Jeff doesn’t have a new, larger pack yet. Somehow, he managed to use his 40 Liter REI bag for this trek! I was certain he was going to either bust a seam or blow out a zipper, but it proved to be an incredibly tough and stretchy piece of gear! Who knew it could be forced to accommodate so much?! However, a new backpack purchase for him is definitely on the horizon.
I have to say, the canyon road leading to the trailhead felt like a really long haul. We had to continually move off to the side to allow for all the truck and ATV traffic. Hiking on pavement just isn’t very fun. But, the wilderness was calling… and we were getting closer with each step.
The creek was running very high and fast. The mountains were super green, sprinkled with lovely wildflowers.
The Upper Farmington Creek trail makes a perfect day hike and is a beautiful oasis. It includes three stream crossings, many pretty vistas, and the reward of a big waterfall toward the top.
Along the trail, there are some smashed remnants of old rusted-out [1940s-era?] cars nestled among the trees. They must have tumbled down from the mountain road that runs high above this trail years ago [either accidentally or on purpose, who knows?]. All I can say is, I sure hope there was nobody inside these cars when they fell!
We stopped and practiced doing “water filtration” for the first time using our new Sawyer Squeeze kit. The ice-cold water in this stream looked very refreshing and it was so quick and easy to filter! We realized [too late] we never needed to carry all of that heavy water from home! We should have brought one bottle and simply planned to fill empty bottles with the filtered stream water along the way [duly noted for next time].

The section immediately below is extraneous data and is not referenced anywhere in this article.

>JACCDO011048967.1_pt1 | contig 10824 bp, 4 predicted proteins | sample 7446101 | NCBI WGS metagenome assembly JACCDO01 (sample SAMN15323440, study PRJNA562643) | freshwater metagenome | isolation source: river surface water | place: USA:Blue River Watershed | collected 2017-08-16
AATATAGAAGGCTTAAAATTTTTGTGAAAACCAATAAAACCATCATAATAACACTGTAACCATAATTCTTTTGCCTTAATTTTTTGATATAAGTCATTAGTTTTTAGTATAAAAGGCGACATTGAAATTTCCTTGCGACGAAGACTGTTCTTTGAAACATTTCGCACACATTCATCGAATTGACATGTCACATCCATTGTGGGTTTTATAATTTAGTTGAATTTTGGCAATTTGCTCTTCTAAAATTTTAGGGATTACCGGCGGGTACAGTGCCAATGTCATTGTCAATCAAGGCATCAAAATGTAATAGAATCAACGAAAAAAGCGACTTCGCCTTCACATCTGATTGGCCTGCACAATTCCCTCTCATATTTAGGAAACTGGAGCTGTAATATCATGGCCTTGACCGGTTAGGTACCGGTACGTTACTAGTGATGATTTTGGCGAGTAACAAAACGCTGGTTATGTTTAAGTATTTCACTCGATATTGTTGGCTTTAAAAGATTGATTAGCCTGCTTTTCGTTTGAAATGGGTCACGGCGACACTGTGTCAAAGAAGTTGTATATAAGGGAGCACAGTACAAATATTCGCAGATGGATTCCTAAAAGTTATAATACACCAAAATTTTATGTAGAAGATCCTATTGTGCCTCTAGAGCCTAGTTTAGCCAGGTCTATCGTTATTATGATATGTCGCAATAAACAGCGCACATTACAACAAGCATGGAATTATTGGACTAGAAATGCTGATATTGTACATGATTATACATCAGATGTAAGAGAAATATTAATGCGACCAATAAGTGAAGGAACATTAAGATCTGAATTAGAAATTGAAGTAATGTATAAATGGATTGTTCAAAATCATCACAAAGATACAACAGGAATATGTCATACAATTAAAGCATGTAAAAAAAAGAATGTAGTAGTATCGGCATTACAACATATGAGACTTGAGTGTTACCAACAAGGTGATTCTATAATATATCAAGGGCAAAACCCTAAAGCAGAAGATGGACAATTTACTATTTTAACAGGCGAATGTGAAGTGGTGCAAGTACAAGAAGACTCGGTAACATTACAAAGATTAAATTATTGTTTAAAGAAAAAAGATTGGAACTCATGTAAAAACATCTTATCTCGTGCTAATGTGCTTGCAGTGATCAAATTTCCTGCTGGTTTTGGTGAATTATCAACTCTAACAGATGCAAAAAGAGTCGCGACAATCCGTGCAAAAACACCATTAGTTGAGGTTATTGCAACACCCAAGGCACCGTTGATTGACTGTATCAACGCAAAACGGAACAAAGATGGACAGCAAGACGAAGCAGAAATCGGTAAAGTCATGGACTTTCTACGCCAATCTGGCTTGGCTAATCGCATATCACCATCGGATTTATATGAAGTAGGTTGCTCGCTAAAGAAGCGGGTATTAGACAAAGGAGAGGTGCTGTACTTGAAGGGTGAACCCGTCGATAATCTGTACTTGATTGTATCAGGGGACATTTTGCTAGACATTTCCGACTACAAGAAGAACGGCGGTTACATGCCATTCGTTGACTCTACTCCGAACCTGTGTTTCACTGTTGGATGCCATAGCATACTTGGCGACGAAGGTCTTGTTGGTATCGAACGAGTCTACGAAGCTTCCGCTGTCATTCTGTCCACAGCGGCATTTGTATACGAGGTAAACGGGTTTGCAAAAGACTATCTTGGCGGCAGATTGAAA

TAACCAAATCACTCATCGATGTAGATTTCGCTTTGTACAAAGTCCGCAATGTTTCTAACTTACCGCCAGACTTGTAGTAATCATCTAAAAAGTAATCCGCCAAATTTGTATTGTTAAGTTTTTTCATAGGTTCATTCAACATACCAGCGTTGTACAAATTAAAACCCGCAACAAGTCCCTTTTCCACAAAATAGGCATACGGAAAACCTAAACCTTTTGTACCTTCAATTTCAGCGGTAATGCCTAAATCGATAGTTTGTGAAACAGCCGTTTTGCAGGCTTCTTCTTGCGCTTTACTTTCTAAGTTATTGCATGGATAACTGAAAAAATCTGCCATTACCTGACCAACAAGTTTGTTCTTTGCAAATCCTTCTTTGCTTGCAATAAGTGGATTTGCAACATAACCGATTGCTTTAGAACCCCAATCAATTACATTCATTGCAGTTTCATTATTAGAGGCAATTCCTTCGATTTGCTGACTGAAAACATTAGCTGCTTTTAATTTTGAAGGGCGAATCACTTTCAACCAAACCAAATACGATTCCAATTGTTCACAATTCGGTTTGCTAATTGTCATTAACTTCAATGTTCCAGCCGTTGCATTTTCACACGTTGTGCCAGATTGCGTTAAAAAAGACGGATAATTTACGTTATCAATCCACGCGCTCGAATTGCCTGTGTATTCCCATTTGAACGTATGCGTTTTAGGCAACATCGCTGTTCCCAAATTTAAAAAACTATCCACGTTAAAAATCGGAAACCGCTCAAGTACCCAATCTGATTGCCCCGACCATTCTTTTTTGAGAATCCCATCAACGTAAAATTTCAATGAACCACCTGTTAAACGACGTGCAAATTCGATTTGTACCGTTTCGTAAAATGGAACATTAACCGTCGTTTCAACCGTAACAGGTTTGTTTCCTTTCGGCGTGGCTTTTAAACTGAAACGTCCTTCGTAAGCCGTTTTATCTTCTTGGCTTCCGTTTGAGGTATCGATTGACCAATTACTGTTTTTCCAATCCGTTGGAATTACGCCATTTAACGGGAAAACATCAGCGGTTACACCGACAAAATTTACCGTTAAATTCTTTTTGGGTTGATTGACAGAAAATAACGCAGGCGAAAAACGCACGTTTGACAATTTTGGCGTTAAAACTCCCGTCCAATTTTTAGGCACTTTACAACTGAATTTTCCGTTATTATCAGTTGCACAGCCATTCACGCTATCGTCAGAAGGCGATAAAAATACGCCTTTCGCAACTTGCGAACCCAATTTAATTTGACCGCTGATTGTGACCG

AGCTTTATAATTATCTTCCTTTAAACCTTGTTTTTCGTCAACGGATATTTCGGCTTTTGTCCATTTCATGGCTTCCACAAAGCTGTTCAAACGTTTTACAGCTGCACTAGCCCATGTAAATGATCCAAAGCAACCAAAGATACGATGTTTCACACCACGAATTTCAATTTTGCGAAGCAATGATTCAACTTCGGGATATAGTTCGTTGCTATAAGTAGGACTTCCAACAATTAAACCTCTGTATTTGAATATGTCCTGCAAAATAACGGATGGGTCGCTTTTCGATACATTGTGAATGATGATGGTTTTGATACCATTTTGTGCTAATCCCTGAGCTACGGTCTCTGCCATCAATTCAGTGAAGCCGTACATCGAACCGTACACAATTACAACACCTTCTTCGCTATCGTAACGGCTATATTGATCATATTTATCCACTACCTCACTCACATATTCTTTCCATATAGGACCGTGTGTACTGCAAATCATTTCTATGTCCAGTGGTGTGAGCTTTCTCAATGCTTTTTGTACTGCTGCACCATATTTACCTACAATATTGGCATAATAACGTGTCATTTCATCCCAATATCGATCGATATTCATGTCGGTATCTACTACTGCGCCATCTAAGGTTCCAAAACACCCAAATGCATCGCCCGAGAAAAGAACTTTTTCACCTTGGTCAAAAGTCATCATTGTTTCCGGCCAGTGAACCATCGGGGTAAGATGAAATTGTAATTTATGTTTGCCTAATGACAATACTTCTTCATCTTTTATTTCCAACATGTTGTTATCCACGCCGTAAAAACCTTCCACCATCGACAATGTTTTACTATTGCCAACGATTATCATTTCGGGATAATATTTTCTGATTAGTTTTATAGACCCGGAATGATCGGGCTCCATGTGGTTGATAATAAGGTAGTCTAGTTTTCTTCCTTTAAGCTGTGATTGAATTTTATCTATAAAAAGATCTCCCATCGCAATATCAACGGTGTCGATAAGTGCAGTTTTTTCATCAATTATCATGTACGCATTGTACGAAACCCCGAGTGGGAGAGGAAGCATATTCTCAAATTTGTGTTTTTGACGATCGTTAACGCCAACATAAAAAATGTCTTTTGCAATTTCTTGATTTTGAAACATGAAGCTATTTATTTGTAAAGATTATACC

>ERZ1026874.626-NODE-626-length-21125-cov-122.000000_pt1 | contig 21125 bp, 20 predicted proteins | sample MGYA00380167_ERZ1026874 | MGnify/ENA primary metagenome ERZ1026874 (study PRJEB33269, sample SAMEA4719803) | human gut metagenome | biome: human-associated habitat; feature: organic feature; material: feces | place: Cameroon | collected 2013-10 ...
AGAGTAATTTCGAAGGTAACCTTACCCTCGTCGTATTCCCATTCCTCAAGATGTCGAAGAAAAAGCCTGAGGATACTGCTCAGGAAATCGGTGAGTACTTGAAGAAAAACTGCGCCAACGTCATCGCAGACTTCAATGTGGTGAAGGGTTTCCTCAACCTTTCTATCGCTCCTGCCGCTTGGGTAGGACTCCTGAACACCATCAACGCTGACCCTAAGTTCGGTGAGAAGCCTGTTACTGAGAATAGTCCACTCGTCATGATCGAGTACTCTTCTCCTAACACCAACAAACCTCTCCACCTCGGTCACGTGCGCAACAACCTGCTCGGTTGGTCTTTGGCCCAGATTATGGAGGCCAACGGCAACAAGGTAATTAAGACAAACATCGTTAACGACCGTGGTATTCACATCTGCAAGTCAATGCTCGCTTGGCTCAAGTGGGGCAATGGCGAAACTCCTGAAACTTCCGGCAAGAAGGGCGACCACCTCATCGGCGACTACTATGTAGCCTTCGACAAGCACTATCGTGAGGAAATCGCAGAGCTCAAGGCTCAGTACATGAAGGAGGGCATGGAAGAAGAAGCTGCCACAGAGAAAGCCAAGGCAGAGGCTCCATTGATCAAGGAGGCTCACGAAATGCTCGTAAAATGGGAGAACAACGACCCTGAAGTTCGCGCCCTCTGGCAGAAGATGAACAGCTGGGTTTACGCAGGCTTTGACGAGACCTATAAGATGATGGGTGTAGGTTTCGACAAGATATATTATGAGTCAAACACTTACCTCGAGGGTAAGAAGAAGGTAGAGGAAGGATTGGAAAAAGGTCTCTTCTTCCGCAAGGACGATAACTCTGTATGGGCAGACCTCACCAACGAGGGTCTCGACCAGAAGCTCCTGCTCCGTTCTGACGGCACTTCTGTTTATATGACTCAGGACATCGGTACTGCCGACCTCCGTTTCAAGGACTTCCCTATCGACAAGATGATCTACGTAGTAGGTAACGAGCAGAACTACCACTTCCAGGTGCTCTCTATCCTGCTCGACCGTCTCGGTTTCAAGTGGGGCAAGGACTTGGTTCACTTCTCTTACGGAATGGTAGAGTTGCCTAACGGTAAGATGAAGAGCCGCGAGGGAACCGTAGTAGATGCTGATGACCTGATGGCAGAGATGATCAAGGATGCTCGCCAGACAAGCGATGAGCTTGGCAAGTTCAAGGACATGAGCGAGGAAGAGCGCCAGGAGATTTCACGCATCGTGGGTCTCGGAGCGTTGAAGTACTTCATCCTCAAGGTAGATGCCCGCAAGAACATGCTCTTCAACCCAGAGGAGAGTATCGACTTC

Someone has attached a long rope for hikers to ease their way down the steep cliff from the trail to the bottom of the waterfall. We watched a few younger hikers tackling it. We passed!
About another .5 mile above the waterfall, the trail ends at an area that used to be a developed site called Sunset Campground. Several years back it was closed. We don’t really know why. A website just says, “due to environmental concerns“. Area access has been closed off from the mountain road, and there are many purposely felled trees to prevent motorized vehicles roaming inside. Any pit toilets or water lines that may have previously been on site have been removed. We do not believe that it is forbidden to quietly and respectfully “disperse camp” here, but we tried to go a little higher and farther back, just in case. As I mentioned, we got a late start in the day, and then it took us longer than we expected due to carrying the pack weight, the big elevation gain, taking a couple of rest/snack breaks, and performing our water filtration exercise. However, we made it just in time to have enough light to set up camp and enjoy the brief sunset.
There was a clear, calm sky when we pitched our tent at 8:30 PM. For good measure, we used some extra stakes we brought along to secure all of the guylines just in case there was any wind later on. We successfully used our new little stove/pot system to rehydrate some Mountain House Meals [quite tasty] and laughed at ourselves for being so proud of successfully boiling water!
At this point it got very dark. We sat on a log with our headlamps chatting and finishing up our meal. Suddenly, there was my brother and his dog Kilo! Matthew is a dedicated athlete and avid trail runner who decided to run up and greet us! What had taken us nearly 3 1/2 hours to laboriously climb he had easily brushed off in an hour – and in the dark no less! He regretted he couldn’t spend the night camping with us as originally hoped, due to some obligations, but he still took the time to carry up some delicious S’mores cookies as an unexpected treat! I just love him so much! It was great fun to see him … and later on, this would be kismet.
Our biggest fear as we prepared for this adventure was encountering a large animal that would maul us [extremely unlikely], or attracting a smaller pesky critter that could potentially chew a hole in our tent [more likely], so we made sure to hang all of our food and trash far, far, FAR away from our campsite!
In reality, this should have been the least of our worries!